INFINITY IS ONLY THE BEGINNING.
The Pandominion: a political and trading alliance of a million worlds – except that they’re really just the one world, Earth, in many different realities. And when an AI threat arises that could destroy everything the Pandominion has built, they'll eradicate it by whatever means necessary, no matter the cost to human life.
Scientist Hadiz Tambuwal is looking for a solution to her own Earth’s environmental collapse when she stumbles across the secret of inter-dimensional travel. It could save everyone on her dying planet, but now she’s walked into the middle of a war on a scale she never dreamed of.
And she needs to choose a side before it kills her.
Infinity Gate is the first installment of a new science fiction series, Pandominion, written by M. R. Carey. A novel that is not afraid of diving into complicated themes, mostly going around the question of what constitutes conscience, doing an excellent job of worldbuilding, and setting the bases for what aspires to be a big sci-fi saga.
The Pandominion is a federation of multiple civilizations spawning across several multiverses that are alternative versions of the Earth; the access to an infinite number of worlds makes it pretty easy to hop to another world when resources are needed. While the expansion of the Pandominion has been practically unstoppable, the encounter with worlds of sentient machines has recently interrupted it, and it's leading to a conflict against those AIs.
While the Pandominion is pretty open about the acceptance of different species of sentient creatures, this new threat creates a certain paranoia against AIs, despite their society being heavily dependent on it.
The story is divided into three different arcs, which are pretty different themselves, but Carey manages to weave them into an interesting ending, letting many possibilities open for a sequel.
In our first arc, we are going to be following Hadiz, a physicist that discovers the step between multiverses, while trying to investigate the spawn of those multiverses, and the magnitude of the existence of those Earths.
In the second arc, Essien Nnanika is dealing with a difficult life, until he gets to know Hadiz; opening with that access to the multiverse, and leading both to a really traumatic encounter with the Pandominion, which will mark the development of their life from that moment; Essien gets recruited into Pandominion forces.
The third arc is probably the most interesting one, as Paz is a citizen of the Pandominion, so we get inside into how is life there after the encounter with the Ansurrection. Paranoia against the AIs is the main note, with many rights being ignored in the name of order; and we will get to experience how all of this will lead Paz to a really difficult journey that will act as the connector thread between our three characters.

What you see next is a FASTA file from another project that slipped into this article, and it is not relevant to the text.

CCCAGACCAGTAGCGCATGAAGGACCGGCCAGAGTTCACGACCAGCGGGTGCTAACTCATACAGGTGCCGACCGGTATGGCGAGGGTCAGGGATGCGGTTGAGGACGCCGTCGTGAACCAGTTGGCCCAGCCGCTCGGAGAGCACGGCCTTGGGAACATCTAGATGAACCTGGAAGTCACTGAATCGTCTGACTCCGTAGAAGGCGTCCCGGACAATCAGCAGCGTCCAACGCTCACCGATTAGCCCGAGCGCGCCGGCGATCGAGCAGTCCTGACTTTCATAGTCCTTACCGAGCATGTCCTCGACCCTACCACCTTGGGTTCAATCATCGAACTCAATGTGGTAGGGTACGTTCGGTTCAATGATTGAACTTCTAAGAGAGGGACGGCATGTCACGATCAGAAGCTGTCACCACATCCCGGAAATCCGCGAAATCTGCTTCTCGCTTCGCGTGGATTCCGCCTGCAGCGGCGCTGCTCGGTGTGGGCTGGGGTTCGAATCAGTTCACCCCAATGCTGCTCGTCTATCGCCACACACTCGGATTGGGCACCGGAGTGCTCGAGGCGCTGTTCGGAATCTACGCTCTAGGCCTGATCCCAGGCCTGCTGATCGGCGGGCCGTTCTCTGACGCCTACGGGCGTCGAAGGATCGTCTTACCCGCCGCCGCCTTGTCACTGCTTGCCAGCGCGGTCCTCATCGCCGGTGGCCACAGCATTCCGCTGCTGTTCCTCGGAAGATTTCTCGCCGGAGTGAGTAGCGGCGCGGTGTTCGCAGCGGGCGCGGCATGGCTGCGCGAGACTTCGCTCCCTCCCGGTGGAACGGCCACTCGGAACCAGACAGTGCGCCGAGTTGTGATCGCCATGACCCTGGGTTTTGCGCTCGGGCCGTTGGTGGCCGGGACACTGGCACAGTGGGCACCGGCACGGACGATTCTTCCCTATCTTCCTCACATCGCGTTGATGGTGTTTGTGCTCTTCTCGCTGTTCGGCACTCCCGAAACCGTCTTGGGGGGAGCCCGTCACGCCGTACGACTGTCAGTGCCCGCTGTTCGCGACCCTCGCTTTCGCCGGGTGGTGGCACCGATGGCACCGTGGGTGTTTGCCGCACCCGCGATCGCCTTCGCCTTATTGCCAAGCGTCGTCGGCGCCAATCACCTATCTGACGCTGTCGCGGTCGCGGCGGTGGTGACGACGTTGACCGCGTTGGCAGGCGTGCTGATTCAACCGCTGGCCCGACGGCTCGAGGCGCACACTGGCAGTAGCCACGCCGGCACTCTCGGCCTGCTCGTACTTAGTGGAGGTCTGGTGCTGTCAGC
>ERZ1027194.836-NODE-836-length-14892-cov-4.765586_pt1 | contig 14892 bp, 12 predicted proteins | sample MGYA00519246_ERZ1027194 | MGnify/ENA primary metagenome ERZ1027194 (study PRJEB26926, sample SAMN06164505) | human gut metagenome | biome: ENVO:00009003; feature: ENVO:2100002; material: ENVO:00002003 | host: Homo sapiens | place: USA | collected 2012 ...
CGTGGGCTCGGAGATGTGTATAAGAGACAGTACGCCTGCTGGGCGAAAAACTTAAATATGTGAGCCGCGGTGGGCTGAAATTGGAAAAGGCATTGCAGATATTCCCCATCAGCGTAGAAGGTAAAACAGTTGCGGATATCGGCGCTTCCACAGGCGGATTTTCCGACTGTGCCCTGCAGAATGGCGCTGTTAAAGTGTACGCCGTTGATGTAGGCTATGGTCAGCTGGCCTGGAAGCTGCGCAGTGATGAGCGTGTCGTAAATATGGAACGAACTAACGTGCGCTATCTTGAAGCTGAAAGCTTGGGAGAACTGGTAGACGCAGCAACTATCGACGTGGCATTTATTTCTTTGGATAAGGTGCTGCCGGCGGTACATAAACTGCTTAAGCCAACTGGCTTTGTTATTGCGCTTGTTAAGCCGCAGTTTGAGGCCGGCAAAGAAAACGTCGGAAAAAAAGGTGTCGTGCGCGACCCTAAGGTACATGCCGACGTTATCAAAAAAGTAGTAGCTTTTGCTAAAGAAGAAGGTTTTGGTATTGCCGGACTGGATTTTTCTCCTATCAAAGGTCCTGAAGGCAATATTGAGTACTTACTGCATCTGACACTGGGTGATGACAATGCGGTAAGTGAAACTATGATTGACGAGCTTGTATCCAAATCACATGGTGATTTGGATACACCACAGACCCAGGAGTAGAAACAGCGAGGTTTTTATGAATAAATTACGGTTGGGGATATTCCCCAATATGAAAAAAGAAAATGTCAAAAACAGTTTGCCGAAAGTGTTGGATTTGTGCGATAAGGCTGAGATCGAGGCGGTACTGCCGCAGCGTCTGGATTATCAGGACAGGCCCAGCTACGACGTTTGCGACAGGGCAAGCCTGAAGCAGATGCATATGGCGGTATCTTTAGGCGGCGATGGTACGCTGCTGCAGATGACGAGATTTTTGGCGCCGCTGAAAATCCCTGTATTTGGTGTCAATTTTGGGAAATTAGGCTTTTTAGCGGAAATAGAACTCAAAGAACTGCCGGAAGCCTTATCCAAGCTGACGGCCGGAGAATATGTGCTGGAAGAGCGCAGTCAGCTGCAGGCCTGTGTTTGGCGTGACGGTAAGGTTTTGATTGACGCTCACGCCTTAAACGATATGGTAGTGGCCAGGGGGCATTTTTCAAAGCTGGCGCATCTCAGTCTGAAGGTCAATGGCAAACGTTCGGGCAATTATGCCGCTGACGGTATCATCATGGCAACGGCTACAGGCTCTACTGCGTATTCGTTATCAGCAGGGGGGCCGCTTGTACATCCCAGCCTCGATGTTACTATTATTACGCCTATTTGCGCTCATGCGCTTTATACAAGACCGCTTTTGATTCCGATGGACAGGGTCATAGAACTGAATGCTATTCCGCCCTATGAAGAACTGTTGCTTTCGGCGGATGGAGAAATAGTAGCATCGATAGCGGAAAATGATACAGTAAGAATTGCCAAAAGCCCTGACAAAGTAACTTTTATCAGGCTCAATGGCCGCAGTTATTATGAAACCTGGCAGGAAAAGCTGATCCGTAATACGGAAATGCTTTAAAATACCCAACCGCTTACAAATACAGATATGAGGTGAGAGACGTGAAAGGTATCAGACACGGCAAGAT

While during a good part of the novel, you, as the reader, are unaware of what's really happening, Carey drives us to an end where all makes sense, and finally, the different perspectives complement between them. Pacing is in a good spot, being slower at the start as we are being introduced to the world, but accelerating as we advance pages, leading to a really frenetic final quarter.
This novel revolves around the question of what can be considered conscience, showing how different creatures/realities have different answers, leading to a conflict because they don't get to understand the other point of view.
The Step concept, a way of translating between multiverses, but without moving in space remembered me of how the characters travel between Earths in the Long Earth saga, by Terry Pratchett and Stephen Baxter; a nice detail.
The world created for this Pandominion series is literally infinite, with a different version of the Earth in each multiverse, differing in certain evolutive aspects. While all the citizens of the Pandominion are sentient creatures, their evolutive lines are different, as we can observe in the case of Paz.
There are several secrets, like those worlds that were annihilated five hundred years before, that I hope Carey explores more in the sequels, while still dealing with the Pandominion-Ansurrection war.
Infinity Gate is an excellent starter book, perfect for those that like sci-fi that hits you with impossible questions. If you are a fan of the Long Earth saga, I would recommend you try this one. And honestly, I want book 2 as soon as possible.
M. R. Carey
Mike Carey is the acclaimed writer of Lucifer and Hellblazer (now filmed as Constantine). He has recently completed a comics adaptation of Neil Gaiman's Neverwhere, and is the current writer on Marvel's X-Men and Ultimate Fantastic Four. He has also written the screenplay for a movie, Frost Flowers, which is soon to be produced by Hadaly Films and Bluestar Pictures.